6 April 2003


Peace ... harmony

Rugby league scores a try in a GPS college

Passing the baton

Peaceful action for peace

Catholic Weekly takes a holiday over Easter

Tissue project wins archbishop’s grant

A voice for the disabled

Faith centre moves

Younger set is 50

Fr Chris is guest

Ecumenical Stations of the Cross in wetlands

US move welcomed on partial birth abortion

Project Compassion 2003 - Leyte farmers can face better future

Editorial - Victims of war

Letters - Ash Wednesday

Conversation - Fr Patrick Byrne, Rome-based head of Children’s Mission: Big project or small, ‘it must be for kids’

Voice of Youth - Renaissance of thinking about the Middle Ages

Celebrate Love? Live it to the ‘max’

Heading off conflict before it hits crisis point

Crucifixion story wouldn’t go away

New home for new breed of priest

Christian Brothers spread social justice net

Luke’s Story wins award

300 at social justice forum

Music lets Andrew ‘share my faith’ ...


Rugby league scores a try in a GPS college

By Damir Govorcin

Some will call it sacrilege, others a win for the working-class.

St Ignatius, Riverview, a GPS school steeped in 110 years of rugby union tradition, is allowing that “other game” - rugby league - to be played at the school.

St Ignatius’ co-curriculum director, Chris Kitching, jokingly says “he hasn’t received any hate mail yet”.

The school will field an open-age rugby league team to play in an NRL knockout competition to be hosted by St Gregory’s College, Campbelltown, on May 31 and June 1.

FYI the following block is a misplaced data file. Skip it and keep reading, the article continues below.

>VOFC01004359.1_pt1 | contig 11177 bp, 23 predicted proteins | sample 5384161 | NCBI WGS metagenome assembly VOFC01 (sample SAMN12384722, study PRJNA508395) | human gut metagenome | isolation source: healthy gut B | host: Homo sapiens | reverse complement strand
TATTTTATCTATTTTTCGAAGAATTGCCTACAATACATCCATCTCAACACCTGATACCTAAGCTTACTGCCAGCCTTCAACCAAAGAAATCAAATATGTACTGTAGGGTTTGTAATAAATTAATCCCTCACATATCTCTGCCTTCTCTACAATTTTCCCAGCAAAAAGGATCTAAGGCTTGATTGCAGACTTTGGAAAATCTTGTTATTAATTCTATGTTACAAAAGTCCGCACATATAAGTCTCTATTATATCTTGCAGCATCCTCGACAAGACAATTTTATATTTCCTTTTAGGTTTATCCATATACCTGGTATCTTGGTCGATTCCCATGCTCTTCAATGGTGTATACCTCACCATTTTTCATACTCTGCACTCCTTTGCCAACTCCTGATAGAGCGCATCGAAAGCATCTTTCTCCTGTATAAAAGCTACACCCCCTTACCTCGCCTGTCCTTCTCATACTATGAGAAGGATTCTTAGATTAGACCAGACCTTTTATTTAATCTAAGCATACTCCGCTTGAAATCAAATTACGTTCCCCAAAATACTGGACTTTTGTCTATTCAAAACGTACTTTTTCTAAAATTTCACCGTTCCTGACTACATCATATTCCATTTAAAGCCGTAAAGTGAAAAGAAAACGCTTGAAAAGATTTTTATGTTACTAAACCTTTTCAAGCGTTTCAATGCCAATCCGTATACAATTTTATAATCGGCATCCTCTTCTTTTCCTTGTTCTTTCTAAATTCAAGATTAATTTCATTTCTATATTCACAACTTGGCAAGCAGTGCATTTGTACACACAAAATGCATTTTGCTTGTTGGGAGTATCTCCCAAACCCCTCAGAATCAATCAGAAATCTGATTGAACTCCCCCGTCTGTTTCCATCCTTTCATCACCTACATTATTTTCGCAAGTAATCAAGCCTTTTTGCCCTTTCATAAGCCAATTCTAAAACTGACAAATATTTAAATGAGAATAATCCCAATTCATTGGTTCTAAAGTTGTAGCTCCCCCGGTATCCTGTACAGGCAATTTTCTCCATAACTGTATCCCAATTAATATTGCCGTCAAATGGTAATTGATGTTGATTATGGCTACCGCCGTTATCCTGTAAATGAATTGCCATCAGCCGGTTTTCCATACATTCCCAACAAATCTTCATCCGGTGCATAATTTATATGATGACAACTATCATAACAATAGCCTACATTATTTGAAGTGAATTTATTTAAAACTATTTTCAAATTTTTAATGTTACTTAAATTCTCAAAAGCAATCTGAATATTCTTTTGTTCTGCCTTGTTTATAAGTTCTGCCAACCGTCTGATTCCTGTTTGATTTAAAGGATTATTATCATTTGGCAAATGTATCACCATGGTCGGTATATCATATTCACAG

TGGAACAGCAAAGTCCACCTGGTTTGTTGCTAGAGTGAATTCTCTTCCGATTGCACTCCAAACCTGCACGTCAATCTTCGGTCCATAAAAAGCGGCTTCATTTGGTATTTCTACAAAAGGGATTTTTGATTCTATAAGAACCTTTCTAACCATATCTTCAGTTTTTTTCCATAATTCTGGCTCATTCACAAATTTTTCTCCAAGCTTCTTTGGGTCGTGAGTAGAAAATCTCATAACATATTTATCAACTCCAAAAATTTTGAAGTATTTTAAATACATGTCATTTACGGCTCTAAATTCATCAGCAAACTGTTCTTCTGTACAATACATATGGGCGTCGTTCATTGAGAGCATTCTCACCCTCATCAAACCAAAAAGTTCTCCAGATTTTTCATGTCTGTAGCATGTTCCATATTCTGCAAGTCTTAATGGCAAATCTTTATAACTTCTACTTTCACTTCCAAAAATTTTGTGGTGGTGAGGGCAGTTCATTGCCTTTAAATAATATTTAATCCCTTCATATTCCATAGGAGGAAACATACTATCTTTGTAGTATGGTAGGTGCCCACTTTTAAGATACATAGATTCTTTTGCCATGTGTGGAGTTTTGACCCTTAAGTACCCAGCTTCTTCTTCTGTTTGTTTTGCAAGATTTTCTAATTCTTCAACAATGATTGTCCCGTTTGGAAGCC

While some noses have been put out of joint, Mr Kitching says the move to play rugby league offers more variety to the school’s 1530 students.

He points out that St Ignatius is the only GPS school playing all four codes - rugby union, rugby league, soccer and Australian Rules.

It offers 20 different sports to its students, with golf and volleyball set to be introduced in the coming months.

“I think this shows to the parents that the school is offering a variety of different sports to cater for the different interests of the students,” says Mr Kitching.

“We have a lot of boys who come from country areas who are interested in playing rugby league, so I think it’s only fair to give them a chance to play the game.

“From next year, some of the boys will be able to play rugby union on Saturday and rugby league on Sunday.

The NRL has offered to help St Ignatius get its rugby league program off the ground, as have former league stars Steve Roach, Steve Gearin and Paul Langmack (now coach of Souths), who have sons at the school.